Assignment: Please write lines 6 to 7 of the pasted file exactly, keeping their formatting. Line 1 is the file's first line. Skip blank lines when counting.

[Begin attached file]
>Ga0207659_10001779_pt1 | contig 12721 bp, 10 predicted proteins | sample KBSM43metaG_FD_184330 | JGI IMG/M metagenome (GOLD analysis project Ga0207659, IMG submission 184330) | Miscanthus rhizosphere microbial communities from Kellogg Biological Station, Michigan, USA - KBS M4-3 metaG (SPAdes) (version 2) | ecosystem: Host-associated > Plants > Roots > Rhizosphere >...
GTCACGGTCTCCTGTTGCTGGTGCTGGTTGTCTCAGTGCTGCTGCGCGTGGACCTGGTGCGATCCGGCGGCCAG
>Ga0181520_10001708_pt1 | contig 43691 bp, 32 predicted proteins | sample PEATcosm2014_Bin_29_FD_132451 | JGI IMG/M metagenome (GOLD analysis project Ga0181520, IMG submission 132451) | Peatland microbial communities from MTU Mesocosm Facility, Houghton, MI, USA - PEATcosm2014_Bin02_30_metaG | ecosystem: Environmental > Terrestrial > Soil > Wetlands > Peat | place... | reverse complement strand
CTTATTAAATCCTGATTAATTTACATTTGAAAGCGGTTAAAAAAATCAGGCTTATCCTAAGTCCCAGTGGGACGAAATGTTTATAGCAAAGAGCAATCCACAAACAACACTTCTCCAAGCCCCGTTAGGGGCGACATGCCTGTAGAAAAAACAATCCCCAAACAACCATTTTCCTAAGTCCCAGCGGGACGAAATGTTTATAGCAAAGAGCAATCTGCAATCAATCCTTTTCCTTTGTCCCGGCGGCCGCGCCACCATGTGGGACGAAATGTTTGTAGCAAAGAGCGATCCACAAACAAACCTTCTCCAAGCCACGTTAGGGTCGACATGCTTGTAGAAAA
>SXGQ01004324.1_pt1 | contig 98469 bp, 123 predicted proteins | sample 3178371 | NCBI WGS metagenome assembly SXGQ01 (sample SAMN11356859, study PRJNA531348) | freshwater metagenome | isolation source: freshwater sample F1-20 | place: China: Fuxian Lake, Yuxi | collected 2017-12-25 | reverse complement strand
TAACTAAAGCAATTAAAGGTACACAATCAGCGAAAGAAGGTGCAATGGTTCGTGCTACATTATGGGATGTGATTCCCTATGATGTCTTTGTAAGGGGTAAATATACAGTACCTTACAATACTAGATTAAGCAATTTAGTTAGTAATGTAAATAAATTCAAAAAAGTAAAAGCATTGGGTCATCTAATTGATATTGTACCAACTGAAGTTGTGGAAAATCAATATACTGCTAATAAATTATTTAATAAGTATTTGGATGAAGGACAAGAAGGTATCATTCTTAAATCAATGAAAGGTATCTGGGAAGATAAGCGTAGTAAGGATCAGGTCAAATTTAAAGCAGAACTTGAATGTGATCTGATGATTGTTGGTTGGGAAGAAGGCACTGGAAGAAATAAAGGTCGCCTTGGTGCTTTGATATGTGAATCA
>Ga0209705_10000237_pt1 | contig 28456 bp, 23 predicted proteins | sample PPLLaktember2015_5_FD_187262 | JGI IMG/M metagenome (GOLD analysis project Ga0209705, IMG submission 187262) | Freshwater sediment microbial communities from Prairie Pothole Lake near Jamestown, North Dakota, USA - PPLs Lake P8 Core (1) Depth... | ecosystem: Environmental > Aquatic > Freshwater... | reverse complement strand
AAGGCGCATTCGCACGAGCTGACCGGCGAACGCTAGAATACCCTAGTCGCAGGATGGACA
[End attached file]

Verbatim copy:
TAACTAAAGCAATTAAAGGTACACAATCAGCGAAAGAAGGTGCAATGGTTCGTGCTACATTATGGGATGTGATTCCCTATGATGTCTTTGTAAGGGGTAAATATACAGTACCTTACAATACTAGATTAAGCAATTTAGTTAGTAATGTAAATAAATTCAAAAAAGTAAAAGCATTGGGTCATCTAATTGATATTGTACCAACTGAAGTTGTGGAAAATCAATATACTGCTAATAAATTATTTAATAAGTATTTGGATGAAGGACAAGAAGGTATCATTCTTAAATCAATGAAAGGTATCTGGGAAGATAAGCGTAGTAAGGATCAGGTCAAATTTAAAGCAGAACTTGAATGTGATCTGATGATTGTTGGTTGGGAAGAAGGCACTGGAAGAAATAAAGGTCGCCTTGGTGCTTTGATATGTGAATCA
>Ga0209705_10000237_pt1 | contig 28456 bp, 23 predicted proteins | sample PPLLaktember2015_5_FD_187262 | JGI IMG/M metagenome (GOLD analysis project Ga0209705, IMG submission 187262) | Freshwater sediment microbial communities from Prairie Pothole Lake near Jamestown, North Dakota, USA - PPLs Lake P8 Core (1) Depth... | ecosystem: Environmental > Aquatic > Freshwater... | reverse complement strand